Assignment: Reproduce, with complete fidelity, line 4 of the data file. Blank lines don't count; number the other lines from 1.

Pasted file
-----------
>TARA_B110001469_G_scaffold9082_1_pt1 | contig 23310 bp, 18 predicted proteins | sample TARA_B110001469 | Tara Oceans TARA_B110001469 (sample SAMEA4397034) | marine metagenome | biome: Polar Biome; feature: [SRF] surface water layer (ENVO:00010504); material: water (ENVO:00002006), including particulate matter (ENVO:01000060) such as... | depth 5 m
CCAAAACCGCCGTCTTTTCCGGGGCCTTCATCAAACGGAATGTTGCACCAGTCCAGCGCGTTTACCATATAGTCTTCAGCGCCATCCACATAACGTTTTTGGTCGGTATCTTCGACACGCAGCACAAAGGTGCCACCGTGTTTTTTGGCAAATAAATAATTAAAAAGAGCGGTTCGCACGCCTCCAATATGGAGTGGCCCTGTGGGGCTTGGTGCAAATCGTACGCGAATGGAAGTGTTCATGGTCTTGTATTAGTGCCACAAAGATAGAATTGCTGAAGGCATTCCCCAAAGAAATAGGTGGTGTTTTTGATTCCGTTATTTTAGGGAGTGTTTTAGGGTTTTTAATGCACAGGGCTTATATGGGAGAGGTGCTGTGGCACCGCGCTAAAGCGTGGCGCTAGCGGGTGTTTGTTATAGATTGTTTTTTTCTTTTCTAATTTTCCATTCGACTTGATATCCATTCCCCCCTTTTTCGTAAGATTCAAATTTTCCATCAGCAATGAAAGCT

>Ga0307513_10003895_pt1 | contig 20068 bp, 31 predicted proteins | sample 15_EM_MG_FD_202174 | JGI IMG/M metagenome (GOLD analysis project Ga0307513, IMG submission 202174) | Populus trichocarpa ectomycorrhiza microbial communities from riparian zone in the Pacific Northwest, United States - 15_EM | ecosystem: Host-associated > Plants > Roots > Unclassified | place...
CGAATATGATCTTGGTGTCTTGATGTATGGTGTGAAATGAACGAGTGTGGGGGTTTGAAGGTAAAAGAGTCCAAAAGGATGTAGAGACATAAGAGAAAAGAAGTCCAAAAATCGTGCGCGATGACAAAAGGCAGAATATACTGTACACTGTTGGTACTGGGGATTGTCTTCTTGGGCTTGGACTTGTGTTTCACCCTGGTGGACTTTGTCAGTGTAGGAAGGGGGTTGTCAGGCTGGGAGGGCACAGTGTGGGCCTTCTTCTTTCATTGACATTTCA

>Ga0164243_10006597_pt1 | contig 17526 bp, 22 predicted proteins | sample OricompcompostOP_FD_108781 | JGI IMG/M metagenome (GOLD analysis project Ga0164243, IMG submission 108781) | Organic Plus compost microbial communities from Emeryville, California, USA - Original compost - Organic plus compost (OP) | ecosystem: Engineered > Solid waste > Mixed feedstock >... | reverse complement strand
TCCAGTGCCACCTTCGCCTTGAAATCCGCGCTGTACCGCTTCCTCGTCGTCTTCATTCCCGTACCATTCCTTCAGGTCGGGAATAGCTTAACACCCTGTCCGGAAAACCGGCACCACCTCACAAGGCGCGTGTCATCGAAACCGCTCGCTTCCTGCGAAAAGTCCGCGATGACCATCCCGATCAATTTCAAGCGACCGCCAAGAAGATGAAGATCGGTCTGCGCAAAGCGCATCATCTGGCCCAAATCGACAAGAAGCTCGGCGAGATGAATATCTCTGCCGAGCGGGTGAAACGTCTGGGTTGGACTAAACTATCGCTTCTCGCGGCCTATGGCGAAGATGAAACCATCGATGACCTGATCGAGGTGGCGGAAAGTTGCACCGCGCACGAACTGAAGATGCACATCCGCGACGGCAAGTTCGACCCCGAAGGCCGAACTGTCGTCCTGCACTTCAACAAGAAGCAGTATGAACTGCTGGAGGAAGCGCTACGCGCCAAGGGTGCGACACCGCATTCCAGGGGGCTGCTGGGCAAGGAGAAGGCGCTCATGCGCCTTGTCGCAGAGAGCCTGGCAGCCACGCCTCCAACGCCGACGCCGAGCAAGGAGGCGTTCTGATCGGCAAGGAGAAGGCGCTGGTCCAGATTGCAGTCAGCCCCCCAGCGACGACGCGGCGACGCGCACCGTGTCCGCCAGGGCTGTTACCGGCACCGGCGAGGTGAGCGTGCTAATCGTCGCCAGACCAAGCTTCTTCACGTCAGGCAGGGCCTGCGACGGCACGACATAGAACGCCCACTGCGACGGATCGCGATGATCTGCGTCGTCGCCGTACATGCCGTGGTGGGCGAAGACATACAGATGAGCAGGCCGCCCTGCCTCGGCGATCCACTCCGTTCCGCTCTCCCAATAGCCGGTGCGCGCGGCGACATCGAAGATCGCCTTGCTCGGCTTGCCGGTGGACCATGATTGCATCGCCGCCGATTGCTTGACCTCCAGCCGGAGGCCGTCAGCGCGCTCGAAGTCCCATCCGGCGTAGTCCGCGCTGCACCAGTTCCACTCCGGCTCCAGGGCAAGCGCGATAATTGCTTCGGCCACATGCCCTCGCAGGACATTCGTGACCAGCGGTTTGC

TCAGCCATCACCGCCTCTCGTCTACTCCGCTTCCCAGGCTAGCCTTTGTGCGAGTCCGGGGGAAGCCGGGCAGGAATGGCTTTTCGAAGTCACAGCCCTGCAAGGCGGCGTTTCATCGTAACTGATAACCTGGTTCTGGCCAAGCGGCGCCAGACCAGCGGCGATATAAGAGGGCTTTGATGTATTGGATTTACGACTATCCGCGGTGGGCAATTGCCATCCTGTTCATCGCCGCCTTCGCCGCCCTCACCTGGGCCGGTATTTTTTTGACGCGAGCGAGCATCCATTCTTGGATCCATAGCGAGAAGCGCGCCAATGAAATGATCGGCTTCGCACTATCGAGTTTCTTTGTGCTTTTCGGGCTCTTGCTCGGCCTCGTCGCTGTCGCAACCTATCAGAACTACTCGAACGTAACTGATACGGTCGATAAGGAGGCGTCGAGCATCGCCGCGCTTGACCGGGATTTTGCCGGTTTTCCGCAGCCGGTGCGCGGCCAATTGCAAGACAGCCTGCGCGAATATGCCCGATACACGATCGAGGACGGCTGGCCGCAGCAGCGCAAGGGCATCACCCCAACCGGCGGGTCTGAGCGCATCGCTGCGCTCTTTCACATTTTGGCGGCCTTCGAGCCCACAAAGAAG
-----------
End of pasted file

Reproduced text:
CGAATATGATCTTGGTGTCTTGATGTATGGTGTGAAATGAACGAGTGTGGGGGTTTGAAGGTAAAAGAGTCCAAAAGGATGTAGAGACATAAGAGAAAAGAAGTCCAAAAATCGTGCGCGATGACAAAAGGCAGAATATACTGTACACTGTTGGTACTGGGGATTGTCTTCTTGGGCTTGGACTTGTGTTTCACCCTGGTGGACTTTGTCAGTGTAGGAAGGGGGTTGTCAGGCTGGGAGGGCACAGTGTGGGCCTTCTTCTTTCATTGACATTTCA